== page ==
K L Krishna, Abdul Azeez Erumban, Deb Kusum das, Suresh Aggarwal and Pilu Chandra Das
CDE Working Paper No. 273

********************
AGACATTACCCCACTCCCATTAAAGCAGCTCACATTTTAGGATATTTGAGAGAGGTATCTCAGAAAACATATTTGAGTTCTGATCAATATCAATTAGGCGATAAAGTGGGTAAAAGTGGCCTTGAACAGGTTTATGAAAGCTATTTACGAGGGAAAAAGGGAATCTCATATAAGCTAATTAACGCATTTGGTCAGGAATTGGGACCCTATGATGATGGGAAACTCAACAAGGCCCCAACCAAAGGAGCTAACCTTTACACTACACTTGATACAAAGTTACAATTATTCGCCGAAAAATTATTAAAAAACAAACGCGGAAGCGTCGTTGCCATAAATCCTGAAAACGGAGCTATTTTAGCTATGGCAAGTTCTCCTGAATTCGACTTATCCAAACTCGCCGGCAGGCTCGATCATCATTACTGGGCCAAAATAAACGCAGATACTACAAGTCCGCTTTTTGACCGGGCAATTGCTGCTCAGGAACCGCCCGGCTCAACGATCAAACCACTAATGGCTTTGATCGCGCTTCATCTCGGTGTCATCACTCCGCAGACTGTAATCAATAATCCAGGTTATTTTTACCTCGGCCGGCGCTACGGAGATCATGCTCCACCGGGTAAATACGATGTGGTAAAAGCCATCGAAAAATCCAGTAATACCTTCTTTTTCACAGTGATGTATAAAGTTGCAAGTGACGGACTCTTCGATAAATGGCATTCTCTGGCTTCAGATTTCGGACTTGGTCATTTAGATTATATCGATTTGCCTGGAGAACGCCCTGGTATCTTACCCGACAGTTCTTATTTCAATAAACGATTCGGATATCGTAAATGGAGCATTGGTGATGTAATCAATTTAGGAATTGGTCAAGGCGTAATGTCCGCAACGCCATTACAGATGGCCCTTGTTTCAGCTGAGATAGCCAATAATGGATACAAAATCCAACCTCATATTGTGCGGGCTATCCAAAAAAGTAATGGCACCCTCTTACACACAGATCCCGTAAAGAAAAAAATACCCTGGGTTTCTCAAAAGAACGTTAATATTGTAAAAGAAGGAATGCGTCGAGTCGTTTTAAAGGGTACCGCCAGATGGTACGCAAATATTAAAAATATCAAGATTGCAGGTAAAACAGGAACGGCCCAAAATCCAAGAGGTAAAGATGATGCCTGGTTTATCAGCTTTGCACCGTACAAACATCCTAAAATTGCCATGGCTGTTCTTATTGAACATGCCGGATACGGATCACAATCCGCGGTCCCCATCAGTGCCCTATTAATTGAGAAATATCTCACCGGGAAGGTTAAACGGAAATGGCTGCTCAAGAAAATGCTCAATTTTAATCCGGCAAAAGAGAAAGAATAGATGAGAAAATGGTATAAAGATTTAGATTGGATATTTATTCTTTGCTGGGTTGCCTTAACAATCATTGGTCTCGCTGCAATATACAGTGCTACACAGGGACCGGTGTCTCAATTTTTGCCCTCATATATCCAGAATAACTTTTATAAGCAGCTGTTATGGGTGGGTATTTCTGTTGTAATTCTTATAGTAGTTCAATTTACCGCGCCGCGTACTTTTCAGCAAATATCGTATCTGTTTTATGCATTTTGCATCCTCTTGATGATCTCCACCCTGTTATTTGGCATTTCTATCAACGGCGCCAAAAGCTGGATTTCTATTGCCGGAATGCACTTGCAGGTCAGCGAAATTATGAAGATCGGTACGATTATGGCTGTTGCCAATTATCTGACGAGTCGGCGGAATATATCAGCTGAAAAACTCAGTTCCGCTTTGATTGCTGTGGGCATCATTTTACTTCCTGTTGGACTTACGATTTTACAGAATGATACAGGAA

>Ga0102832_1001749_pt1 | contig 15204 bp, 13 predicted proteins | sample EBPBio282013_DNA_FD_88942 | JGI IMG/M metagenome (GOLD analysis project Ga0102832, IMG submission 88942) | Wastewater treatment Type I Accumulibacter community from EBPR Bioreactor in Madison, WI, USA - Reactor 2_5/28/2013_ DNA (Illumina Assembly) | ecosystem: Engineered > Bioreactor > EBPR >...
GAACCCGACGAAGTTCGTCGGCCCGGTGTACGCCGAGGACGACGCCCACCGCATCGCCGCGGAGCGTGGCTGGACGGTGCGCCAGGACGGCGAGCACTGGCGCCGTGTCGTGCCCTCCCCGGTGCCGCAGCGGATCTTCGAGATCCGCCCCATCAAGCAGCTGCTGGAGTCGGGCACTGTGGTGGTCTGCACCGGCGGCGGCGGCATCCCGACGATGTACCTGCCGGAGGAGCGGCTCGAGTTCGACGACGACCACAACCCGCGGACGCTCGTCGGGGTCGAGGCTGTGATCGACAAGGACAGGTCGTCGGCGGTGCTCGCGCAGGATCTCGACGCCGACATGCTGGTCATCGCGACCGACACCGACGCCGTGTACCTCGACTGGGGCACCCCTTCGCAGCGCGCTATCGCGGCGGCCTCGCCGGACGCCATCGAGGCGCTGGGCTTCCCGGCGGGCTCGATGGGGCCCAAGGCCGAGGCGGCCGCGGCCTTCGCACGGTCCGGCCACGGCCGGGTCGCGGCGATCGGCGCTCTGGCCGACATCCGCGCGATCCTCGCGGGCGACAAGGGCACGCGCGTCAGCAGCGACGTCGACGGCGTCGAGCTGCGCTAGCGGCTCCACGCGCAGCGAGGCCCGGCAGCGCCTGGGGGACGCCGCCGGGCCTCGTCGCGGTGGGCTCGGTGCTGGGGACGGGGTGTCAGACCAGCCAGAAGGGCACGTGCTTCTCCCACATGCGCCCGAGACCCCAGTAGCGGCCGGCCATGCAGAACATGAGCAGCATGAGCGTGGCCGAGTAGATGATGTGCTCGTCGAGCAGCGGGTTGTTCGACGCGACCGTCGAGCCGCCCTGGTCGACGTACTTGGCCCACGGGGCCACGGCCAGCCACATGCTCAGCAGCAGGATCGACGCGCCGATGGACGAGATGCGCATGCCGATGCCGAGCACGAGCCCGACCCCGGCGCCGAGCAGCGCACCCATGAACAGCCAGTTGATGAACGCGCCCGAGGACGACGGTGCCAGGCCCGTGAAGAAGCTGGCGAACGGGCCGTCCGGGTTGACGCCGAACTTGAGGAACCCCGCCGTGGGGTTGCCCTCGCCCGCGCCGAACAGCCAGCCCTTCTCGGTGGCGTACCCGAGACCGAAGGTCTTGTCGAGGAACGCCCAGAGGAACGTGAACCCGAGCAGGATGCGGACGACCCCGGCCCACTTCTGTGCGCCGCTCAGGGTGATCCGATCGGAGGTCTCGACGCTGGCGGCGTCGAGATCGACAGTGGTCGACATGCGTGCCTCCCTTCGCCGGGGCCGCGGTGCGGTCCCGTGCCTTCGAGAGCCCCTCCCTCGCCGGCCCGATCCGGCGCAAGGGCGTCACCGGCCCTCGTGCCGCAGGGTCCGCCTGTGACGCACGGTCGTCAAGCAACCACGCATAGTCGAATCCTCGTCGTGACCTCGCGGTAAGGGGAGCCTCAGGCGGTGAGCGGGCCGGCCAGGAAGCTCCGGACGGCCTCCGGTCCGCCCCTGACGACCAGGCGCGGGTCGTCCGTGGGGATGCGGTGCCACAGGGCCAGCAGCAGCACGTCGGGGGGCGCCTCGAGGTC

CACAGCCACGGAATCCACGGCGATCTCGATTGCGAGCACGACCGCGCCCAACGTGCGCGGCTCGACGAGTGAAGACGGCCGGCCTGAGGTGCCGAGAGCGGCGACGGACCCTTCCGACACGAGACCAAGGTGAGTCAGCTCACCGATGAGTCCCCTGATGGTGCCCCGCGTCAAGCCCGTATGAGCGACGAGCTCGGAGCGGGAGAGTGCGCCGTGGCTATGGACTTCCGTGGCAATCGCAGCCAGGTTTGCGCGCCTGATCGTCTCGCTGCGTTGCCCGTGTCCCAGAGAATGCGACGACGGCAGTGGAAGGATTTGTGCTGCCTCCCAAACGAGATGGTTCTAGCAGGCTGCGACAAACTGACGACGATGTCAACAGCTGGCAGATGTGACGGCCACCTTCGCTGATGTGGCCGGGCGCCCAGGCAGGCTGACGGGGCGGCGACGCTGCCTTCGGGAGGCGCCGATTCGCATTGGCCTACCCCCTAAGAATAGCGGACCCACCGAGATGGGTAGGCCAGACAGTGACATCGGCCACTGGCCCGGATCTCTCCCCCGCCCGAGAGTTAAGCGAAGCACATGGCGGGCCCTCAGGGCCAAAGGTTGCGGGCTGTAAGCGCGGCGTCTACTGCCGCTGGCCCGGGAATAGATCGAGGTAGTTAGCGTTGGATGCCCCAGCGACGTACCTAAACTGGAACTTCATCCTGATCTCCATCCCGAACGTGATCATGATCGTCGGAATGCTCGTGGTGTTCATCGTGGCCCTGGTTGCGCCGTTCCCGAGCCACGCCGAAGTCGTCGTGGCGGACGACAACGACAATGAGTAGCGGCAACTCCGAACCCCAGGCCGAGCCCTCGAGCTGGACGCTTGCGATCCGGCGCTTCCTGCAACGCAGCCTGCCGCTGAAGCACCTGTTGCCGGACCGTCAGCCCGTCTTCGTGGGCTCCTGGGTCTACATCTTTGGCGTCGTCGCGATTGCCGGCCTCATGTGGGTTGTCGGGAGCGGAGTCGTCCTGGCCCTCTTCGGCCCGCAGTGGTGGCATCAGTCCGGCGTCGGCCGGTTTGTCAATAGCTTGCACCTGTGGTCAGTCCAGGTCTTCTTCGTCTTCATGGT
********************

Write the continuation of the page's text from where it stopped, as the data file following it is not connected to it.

This paper is an attempt to document the evolution of India’s aggregate productivity, decomposed into the contributions of detailed industrial sectors and structural change during 1980-2011. Using the India KLEMS (K = capital, L = labor, E = energy, M = materials, and S = services) database version 2015, which provides comprehensive and consistent industry-level data on Indian economy, we decompose both labor productivity and total factor productivity growth (TFPG) into industry productivity contributions and resource reallocation effects. In general, the impact of static structural change on labor productivity has been positive, as workers moved to sectors of relatively higher labor productivity level. However, no positive dynamic reallocation effects—worker movement to fast growing sectors— have been observed. The industrial pattern of TFPG is not broad based, as several industries have contributed negatively to aggregate productivity growth. While the manufacturing sector did not see significant productivity gains in most part of the 1990s, it did see some revival in the recent years during which the relative importance of services as a major contributor to aggregate TFPG has declined. The structural transformation in India features the absorption of workers moving out of agriculture in the construction sector—a sector that has witnessed substantial deceleration in productivity growth—while employment creation in fast growing services has been slow and in the manufacturing sector rather stagnant. This makes India a unique place in the pattern of structural change, as compared to several of today’s advanced economies. The obvious question is whether India can sustain faster growth in the longer run if it does not focus on developing a solid manufacturing sector.